Your intercultural identity lives in language, more than you realize. Identity is formed by the opinions that you constantly exchange with others, which include your opinions of yourself. Effective intercultural communicators know that their intercultural identity is like a puzzle that is built piece by piece. So they actively participate in articulating what they want others to know about them. They are aware that they cannot expect others to see them as they see themselves, particularly within intercultural business contexts.
Within your native culture there are many ways that you can promote yourself indirectly: through titles, diplomas or testimonials from those who are considered authoritative in your field. However, outside your own culture many of those symbols of your professional identity are meaningless. Effective intercultural communicators thus take advantage of every opportunity when writing and speaking to give others a clear and concise understanding about who they are, what they are capable of, what they care about and how all that is a benefit to others.
Was he being overbearing or was he authentically enthusiastic? The point is not which opinion was “right” or “wrong.” A better question is whether he was willing to directly express which of those two opinions he preferred. He agreed that criticizing others for their “wrong” opinion of him was not an effective strategy. As an alternative I showed him how to express the opinion that he wanted new colleagues to have of him. Then consistently during meetings, presentations and informal conversations, he made a point of directly articulating, in a variety of ways, that he was someone who took on challenges with enthusiasm.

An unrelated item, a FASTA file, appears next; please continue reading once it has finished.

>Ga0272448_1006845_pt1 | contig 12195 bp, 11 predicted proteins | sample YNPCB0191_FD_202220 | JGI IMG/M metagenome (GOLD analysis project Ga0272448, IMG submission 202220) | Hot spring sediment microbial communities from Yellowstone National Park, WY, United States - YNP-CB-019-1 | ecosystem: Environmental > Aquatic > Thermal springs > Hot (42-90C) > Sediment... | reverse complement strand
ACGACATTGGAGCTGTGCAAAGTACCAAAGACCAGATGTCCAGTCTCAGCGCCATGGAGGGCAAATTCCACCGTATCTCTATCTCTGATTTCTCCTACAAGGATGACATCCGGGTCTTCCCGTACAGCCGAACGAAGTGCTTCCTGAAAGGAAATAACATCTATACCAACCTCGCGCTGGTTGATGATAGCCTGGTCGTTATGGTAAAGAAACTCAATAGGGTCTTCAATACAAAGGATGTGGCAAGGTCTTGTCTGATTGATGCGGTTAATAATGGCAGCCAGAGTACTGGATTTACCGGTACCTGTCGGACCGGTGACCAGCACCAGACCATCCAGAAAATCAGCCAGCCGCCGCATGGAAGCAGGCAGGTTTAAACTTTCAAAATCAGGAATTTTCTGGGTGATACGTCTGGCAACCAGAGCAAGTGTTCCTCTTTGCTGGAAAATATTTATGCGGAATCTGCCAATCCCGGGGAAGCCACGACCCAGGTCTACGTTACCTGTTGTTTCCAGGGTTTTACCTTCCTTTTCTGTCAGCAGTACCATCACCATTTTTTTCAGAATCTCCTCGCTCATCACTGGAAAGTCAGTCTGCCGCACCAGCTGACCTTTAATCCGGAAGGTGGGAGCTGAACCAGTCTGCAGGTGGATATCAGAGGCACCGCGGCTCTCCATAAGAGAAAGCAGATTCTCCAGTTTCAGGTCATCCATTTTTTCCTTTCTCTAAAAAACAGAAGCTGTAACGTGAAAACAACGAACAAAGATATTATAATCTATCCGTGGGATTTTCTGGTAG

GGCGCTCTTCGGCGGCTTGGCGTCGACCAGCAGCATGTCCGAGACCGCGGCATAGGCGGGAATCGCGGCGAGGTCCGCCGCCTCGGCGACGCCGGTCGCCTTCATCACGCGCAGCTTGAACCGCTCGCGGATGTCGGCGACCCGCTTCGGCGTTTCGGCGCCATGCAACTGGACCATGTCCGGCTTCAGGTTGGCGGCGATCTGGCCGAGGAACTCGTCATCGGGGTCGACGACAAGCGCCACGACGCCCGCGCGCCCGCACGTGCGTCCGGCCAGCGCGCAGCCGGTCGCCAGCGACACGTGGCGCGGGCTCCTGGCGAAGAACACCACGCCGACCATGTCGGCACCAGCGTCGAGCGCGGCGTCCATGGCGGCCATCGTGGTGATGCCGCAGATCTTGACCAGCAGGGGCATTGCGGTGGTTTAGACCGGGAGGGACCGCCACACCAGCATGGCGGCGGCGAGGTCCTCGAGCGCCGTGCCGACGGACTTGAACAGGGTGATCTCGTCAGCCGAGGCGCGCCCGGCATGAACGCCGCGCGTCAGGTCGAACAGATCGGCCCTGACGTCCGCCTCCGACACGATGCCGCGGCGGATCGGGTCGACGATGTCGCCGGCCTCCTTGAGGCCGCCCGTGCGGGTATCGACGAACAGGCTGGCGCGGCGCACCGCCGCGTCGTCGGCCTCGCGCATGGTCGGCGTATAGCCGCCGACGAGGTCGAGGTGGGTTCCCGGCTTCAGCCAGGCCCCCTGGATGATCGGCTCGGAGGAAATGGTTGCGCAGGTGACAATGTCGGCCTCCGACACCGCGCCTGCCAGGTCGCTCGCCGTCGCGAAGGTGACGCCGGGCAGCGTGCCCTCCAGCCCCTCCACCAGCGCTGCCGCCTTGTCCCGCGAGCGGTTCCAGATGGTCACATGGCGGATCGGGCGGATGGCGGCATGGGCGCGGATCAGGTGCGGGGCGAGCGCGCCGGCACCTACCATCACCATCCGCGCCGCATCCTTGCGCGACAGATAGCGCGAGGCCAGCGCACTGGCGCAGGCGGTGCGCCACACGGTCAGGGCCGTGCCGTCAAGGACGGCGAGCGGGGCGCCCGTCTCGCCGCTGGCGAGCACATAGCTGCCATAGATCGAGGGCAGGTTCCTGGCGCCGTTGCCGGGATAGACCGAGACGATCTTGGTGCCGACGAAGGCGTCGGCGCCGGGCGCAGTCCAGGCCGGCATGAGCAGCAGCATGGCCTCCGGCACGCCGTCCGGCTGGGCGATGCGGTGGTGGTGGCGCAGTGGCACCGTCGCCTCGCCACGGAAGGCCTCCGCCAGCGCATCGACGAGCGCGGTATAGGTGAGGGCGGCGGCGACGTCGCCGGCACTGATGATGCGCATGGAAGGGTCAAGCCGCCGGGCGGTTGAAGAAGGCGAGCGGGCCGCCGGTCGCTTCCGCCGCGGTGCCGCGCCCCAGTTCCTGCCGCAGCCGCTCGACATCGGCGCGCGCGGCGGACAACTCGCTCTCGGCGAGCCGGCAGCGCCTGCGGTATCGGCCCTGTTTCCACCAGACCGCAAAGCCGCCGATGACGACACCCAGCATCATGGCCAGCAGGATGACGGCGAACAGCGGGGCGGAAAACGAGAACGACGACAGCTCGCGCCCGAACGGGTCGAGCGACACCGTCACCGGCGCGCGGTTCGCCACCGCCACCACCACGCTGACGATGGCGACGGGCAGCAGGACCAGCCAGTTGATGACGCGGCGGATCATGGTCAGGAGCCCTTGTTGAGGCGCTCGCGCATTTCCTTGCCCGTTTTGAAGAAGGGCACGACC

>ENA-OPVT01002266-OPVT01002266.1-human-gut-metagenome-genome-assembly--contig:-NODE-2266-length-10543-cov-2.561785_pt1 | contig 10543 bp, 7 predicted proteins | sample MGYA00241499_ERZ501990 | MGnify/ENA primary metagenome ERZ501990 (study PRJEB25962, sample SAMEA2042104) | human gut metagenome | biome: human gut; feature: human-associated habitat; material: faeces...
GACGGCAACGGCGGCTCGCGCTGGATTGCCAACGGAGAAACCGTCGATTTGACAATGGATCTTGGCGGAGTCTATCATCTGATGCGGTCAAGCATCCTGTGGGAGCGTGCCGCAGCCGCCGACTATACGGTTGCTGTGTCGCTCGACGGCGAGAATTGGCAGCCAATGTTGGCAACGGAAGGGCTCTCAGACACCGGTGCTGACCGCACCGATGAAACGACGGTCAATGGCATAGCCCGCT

Several months after working with him I received an email in which he told me that he had received a positive assessment on his recent yearly 360° job review; it listed enthusiasm as something that most people he worked with commented on and had grown to appreciate about him. Would that have happened if he hadn’t actively participated in counteracting the “overbearing” opinion that others had of him? I don’t think so.
Choose and Articulate Something About Yourself Consistently
That is why I encourage you, as I do all my clients, to choose and consistently articulate something about yourself that you sincerely care about and want others to know about you. Do you care most about working on your own or being a team player? Perhaps you care most about meeting deadlines or maintaining quality? Do you care more about human relationships or are you more task-oriented? All of us, in any culture, have preferences.
While many of these preferences have been culturally learned, they are also applicable within other cultures. If we openly express how we see ourselves and what we care about, we connect with people from other cultures who care about the same things. That is what allows us to create a bond of trust with others that spans cultural differences.
Over the years my observations of many people, from a variety of cultures, have convinced me that we all have a tendency to leave to others to say who we are and what we are capable of, rather than articulating it ourselves. I know that in some cultures speaking positively about yourself is not well regarded and so I am not proposing this as a way of communicating in every language. Instead, it is simply a recommendation for action that you can take when you are using English within an intercultural business environment. In that context you have to proactively help others solve the puzzle of your intercultural identity. After all, if you won’t take the responsibility for building a positive intercultural identity, who will?